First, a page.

Was Julius Caesar's epilepsy due to neurocysticercosis?

Department of Experimental Pathology, M.B.I.E., Università di Pisa, Medical School, Via Roma, 55, 56126 Pisa Italy.
Trends in Parasitology (Impact Factor: 6.2). 09/2011; 27(9):373-4. DOI: 10.1016/
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Available from: Fabrizio Bruschi
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    ABSTRACT: Neurocysticercosis (neural infection by larvae of Taenia solium) occurs when humans become intermediate hosts of the tapeworm Taenia solium after ingesting its eggs. The disease is now the most common helminthic infection of the nervous system in humans, and its prevalence has risen significantly even in countries where it was formerly considered exotic. The introduction of modern neuroimaging and serologic techniques has improved the diagnosis of neurocysticercosis; furthermore, the development of potent cysticidal drugs has changed the prognosis of most affected patients. Nevertheless, much remains to be learned about this parasitic disease. This book provides a comprehensive and up-to-date review of the various aspects of cysticercosis of the nervous system that will be of interest to all who are involved in the care of patients with this disease. Epidemiology, neuropathology, immunopathogenesis, clinical manifestations, diagnosis, and management are all thoroughly discussed based on current evidence and practice. © Springer-Verlag Berlin Heidelberg 2014. All rights are reserved.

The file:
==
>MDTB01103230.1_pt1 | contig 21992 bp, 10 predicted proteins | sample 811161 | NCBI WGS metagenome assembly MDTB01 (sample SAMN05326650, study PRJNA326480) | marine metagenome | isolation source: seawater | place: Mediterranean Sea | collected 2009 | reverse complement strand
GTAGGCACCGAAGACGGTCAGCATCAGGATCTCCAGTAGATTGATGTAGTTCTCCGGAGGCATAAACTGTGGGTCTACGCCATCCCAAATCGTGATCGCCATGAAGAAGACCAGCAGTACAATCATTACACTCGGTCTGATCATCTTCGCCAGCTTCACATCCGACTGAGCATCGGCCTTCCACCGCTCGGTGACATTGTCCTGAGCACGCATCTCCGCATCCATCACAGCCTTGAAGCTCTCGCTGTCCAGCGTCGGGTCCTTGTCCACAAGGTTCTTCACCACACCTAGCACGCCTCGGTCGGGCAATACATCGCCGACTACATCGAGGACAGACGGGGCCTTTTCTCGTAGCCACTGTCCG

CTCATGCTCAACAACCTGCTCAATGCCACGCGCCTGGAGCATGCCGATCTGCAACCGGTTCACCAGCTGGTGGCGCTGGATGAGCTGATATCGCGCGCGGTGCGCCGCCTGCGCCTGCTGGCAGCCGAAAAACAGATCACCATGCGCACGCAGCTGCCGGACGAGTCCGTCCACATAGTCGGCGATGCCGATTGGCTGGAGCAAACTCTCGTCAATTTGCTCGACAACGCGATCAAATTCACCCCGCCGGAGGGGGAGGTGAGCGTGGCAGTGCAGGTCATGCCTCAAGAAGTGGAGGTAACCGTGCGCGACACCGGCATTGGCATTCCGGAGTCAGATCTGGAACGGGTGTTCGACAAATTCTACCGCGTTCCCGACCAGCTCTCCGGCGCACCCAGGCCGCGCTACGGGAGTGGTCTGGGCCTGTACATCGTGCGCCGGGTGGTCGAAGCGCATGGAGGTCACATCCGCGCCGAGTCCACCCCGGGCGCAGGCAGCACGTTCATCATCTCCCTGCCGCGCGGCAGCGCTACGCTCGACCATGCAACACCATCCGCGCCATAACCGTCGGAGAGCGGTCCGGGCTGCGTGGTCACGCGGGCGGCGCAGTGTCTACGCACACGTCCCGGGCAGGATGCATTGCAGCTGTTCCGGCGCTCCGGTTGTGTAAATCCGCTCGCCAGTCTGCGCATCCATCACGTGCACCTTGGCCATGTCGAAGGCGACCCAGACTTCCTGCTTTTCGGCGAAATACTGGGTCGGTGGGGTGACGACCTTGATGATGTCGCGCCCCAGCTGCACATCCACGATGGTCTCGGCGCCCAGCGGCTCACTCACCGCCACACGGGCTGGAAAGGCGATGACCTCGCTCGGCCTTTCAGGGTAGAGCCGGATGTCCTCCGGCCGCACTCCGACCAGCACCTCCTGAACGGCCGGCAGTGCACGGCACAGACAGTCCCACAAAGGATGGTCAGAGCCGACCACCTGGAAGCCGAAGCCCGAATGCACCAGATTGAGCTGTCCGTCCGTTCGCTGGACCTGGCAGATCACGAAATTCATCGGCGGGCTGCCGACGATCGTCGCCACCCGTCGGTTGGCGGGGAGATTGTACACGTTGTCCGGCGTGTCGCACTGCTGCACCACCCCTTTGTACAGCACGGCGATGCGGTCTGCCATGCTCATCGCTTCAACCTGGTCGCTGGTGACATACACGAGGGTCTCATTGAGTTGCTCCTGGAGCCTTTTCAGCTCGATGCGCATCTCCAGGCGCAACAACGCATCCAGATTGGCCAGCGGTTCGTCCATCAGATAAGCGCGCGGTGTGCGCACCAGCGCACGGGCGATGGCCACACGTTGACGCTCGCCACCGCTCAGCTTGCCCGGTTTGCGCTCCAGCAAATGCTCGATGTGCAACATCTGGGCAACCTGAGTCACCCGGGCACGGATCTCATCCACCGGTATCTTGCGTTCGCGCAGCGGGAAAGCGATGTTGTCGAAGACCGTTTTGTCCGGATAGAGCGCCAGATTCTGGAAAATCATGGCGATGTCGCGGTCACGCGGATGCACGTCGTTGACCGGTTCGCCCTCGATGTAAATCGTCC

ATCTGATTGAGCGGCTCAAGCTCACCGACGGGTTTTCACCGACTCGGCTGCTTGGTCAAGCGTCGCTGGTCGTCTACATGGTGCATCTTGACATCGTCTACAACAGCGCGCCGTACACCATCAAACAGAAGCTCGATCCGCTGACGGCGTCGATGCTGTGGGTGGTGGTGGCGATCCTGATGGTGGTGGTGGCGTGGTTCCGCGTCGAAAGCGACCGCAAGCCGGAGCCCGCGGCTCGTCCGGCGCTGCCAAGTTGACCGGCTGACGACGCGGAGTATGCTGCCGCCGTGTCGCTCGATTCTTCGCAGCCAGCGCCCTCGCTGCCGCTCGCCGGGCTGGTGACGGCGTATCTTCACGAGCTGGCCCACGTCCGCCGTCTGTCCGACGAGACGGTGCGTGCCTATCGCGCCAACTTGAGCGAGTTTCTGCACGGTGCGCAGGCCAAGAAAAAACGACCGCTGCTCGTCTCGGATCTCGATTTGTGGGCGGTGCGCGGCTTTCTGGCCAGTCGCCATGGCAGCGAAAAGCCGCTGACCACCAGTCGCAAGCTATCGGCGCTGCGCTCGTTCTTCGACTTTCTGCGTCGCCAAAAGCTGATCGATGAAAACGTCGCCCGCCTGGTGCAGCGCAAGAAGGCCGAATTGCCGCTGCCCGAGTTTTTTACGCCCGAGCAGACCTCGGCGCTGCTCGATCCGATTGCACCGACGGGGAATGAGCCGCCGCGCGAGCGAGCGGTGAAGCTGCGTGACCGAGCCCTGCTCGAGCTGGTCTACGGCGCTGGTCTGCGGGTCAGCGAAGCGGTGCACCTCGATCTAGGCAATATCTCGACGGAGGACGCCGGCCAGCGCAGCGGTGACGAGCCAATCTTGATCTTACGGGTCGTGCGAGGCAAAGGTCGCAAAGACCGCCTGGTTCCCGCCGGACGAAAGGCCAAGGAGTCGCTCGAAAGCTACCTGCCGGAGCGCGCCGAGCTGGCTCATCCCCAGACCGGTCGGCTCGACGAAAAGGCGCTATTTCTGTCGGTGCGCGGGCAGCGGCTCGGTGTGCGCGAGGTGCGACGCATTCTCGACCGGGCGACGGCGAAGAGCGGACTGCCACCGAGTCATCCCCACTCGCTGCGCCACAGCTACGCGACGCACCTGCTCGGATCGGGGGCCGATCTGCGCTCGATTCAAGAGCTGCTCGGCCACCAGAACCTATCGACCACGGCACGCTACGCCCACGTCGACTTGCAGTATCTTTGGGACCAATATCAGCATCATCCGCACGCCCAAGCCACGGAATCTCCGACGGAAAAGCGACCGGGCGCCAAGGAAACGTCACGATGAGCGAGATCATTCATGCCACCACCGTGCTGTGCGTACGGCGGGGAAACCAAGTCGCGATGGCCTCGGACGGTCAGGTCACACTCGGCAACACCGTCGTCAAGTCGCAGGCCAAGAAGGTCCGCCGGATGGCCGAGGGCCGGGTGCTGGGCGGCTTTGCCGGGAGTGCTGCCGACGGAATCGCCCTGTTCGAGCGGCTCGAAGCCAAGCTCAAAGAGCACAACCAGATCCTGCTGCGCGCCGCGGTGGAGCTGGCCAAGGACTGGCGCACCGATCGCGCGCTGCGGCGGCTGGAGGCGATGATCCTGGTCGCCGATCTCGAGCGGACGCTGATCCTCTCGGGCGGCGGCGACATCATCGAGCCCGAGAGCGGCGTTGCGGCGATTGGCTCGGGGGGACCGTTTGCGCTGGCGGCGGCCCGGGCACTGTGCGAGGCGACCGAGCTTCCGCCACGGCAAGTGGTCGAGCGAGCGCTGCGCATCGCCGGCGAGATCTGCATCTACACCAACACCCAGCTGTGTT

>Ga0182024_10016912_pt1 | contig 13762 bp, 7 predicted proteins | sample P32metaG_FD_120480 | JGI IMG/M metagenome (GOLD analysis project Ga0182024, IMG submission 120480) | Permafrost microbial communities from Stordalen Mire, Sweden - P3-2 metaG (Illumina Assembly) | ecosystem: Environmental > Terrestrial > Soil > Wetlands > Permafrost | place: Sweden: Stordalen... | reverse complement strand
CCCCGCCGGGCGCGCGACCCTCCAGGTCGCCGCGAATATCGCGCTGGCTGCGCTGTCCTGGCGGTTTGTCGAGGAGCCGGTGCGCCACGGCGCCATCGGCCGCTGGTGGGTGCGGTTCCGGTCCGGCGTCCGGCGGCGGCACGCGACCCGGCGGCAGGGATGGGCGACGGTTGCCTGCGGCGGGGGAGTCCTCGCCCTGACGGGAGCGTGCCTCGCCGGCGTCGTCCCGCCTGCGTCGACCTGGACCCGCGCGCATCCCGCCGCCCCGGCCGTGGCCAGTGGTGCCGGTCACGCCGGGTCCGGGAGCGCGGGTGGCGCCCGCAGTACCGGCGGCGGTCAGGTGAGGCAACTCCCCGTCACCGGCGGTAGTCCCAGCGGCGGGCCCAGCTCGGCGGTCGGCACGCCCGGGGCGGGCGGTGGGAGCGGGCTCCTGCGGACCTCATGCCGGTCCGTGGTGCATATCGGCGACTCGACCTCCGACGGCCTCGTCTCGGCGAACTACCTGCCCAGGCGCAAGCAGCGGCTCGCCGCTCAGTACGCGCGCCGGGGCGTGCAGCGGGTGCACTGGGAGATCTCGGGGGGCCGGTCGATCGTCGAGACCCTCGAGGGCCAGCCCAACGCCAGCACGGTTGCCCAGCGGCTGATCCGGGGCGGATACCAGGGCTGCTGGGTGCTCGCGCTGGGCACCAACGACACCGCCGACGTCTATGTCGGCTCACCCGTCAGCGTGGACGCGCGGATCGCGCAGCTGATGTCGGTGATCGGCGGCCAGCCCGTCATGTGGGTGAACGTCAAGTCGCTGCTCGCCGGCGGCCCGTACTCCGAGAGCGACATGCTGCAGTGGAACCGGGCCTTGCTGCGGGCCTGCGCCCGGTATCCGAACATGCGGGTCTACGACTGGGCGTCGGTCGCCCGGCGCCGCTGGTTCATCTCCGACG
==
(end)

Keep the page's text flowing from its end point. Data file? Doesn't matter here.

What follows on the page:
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    ABSTRACT: Julius Caesar (100 - 44 BC) was one of the most charismatic political figures in history. Best remembered for his military achievements, he was also a writer, historian and statesman. Through his constitutional reforms, he played an important role in the events that led to the end of the Roman Republic and the birth of the Roman Empire. Historical sources reveal that Julius Caesar suffered from headaches, seizures and personality changes. In this essay, we highlight the life of Julius Caesar, with emphasis on the potential origin of his sickness. Although a definitive diagnosis obviously cannot be made, as new published studies showed a possible cerebrovascular etiology, a new hypothetical diagnosis is presented. Copyright © 2015 Elsevier Inc. All rights reserved.
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